This research work starts with the modelling of full converter wind turbine and VSC-HVDC transmission system. Then, based on those models, the impact of integration of a large offshore wind farm into the power system through VSC-HVDC transmission is investigated. In addition to steady-state voltage profile analysis, dynamic voltage stability and transient angle stability simulations are also conducted at different wind penetration levels. The comprehensive analysis of the results helps to understand the stability concerns of the offshore wind power integration.

VSC-HVDC link is characterized by independent active and reactive power control and hence is able to provide reactive power / voltage support during grid voltage disturbances. However, for a given VSC capacity, the more the active power output, the less the available reactive power output. Therefore, the voltage support capability of VSC-HVDC is limited by both its VSC capacity and the control scheme. In reference to the control strategies of VSC-HVDC used in this research project, a trajectory sensitivity analysis (TSA)-based approximation is proposed as a method to identify the minimum onshore VSC capacity with which the VSC-HVDC link is able to provide effective support for stabilizing the grid voltage following a grid disturbance. The developed TSA-based method implements a two-stage approximation strategy to improve the accuracy of the linear approximation. Both reactive power-based and voltage-based trajectory sensitivities are used to verify the effectiveness of the proposed method. This proposed method avoids running large amount of repeated time-domain simulations.

Due to the decoupling of VSC-HVDC and communication delay, offshore wind farms that run in a de-loading mode to provide frequency reserve, may not be able to respond to the onshore grid frequency excursion in time. Consequently, the stability and security of power system will be put at risk, especially for those with high wind penetration. A coordinated frequency control scheme is developed not only to reduce the responding latency of offshore wind farms effectively but also to allow VSC-HVDC to contribute to system frequency regulation by adjusting its DC-link voltage. The adaptive control of the DC-link voltage enables the DC capacitors of VSC-HVDC to release/absorb energy to regulate the frequency deviation. To further enhance the system frequency response, the frequency support from VSC-HVDC is also finely coordinated with that from offshore wind farm according to the latency of offshore wind turbines responding to onshore grid frequency disturbances.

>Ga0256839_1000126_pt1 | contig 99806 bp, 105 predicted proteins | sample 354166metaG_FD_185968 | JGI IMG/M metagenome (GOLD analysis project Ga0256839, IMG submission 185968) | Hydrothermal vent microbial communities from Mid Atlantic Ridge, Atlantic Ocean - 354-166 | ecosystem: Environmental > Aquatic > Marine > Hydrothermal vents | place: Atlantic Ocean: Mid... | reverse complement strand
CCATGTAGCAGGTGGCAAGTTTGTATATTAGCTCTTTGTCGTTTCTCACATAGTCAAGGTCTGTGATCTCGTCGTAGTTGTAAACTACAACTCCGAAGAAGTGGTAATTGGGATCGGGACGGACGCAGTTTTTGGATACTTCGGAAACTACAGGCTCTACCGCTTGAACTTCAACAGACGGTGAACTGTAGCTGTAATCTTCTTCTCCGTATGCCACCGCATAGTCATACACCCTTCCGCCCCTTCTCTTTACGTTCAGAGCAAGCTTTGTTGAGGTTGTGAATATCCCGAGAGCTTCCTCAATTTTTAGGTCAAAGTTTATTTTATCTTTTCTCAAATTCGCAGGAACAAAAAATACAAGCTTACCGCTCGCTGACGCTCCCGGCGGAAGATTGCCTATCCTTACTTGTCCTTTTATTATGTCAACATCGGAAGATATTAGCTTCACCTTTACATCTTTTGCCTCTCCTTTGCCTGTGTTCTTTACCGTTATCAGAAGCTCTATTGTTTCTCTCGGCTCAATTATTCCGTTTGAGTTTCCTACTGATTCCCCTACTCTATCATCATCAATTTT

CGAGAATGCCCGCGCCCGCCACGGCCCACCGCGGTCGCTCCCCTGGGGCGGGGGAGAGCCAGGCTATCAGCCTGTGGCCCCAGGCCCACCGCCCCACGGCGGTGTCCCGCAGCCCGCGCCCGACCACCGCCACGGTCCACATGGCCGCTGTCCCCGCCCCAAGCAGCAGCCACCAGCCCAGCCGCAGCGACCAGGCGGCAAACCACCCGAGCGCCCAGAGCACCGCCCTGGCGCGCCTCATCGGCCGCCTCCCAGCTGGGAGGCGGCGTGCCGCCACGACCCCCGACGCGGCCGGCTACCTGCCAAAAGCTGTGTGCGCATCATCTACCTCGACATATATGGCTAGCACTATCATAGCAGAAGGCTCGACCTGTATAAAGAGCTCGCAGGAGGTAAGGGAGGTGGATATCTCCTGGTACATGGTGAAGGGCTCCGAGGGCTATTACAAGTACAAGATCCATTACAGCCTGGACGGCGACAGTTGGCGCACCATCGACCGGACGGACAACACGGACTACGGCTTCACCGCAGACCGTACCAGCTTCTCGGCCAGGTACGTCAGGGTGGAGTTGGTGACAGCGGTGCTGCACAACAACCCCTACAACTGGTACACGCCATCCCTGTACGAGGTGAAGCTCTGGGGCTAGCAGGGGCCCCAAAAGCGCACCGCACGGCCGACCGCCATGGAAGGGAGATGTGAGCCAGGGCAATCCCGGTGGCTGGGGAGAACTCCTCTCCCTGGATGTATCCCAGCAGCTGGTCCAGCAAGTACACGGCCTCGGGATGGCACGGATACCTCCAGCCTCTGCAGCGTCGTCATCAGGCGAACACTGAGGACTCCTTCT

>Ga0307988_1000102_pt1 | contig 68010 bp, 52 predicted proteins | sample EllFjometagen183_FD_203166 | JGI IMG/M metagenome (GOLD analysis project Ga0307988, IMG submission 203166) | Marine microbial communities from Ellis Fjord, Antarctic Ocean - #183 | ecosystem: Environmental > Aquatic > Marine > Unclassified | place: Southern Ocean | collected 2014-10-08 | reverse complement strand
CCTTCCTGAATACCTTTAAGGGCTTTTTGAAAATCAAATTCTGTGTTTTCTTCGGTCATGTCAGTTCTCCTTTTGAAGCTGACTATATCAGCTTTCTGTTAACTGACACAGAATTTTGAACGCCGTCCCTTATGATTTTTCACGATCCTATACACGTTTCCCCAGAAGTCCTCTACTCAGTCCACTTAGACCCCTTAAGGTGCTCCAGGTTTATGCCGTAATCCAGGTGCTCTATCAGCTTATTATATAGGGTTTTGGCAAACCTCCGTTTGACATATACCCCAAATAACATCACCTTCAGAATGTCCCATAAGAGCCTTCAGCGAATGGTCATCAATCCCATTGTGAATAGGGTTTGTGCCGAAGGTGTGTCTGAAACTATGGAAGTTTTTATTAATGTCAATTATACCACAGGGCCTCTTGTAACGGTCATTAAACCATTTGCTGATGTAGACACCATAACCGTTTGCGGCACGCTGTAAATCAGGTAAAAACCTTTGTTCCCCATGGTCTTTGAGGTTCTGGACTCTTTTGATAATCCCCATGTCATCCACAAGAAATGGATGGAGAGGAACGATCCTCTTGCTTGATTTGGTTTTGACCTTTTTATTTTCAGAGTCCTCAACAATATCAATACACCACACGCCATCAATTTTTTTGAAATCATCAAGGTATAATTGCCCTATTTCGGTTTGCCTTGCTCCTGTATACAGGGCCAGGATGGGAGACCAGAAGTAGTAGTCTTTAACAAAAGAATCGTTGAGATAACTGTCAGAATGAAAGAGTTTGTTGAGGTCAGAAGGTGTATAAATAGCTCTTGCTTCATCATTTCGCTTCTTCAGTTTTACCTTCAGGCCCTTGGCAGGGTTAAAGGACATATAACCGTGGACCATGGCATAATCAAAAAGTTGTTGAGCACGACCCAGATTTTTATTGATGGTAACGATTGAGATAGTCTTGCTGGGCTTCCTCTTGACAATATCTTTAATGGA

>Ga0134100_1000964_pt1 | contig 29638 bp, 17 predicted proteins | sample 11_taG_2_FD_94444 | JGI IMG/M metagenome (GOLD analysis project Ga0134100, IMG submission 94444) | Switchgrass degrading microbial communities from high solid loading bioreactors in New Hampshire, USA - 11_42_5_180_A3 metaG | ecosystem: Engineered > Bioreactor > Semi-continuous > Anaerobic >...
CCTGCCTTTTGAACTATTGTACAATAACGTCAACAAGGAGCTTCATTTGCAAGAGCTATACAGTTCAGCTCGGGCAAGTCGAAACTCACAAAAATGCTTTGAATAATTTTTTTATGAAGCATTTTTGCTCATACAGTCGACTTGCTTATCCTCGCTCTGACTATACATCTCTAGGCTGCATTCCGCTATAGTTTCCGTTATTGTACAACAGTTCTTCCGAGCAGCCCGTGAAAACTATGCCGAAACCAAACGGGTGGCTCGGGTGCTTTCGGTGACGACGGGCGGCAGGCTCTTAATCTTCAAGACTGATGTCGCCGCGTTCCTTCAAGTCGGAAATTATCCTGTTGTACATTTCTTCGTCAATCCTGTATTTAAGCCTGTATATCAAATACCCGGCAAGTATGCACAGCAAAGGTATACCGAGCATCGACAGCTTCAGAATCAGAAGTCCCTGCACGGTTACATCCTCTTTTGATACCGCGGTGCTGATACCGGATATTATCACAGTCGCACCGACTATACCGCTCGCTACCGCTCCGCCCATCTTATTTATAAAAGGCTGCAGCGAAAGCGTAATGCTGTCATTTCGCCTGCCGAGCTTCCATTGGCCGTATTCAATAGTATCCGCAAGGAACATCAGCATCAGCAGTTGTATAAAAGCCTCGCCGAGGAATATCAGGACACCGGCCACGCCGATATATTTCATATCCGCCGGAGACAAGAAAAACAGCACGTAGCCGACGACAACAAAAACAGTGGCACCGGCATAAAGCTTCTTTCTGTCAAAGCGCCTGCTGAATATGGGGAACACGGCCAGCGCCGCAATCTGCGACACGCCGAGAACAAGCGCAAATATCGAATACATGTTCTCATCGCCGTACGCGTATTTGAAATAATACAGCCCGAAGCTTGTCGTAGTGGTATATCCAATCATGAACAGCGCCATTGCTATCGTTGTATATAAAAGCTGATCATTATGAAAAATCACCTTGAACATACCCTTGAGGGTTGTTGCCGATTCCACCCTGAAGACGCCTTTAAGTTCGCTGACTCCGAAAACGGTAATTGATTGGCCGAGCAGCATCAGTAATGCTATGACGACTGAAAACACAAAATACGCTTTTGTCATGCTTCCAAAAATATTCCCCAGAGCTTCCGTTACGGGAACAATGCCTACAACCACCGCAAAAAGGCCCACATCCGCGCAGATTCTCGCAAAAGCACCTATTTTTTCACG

Deploying energy storage systems is considered an effective way of dealing with the challenges brought by high wind power penetration. Therefore, a PWM converter-interfaced battery energy storage system (BESS) is applied to the power system integrated with a large offshore wind farm via VSC-HVDC link. The BESS is used to provide primary frequency control in cooperation with wind power fluctuation mitigation. A new converter rating evaluation approach as well as a new power management strategy is proposed to enable the BESS to enhance the system frequency response on the basis of wind power fluctuation mitigation.
Original languageEnglish
PublisherDepartment of Energy Technology, Aalborg University
Number of pages155
ISBN (Print)978-87-92846-43-3
StatePublished - Sep 2014
Publication categoryResearch

Download statistics

No data available
ID: 205340987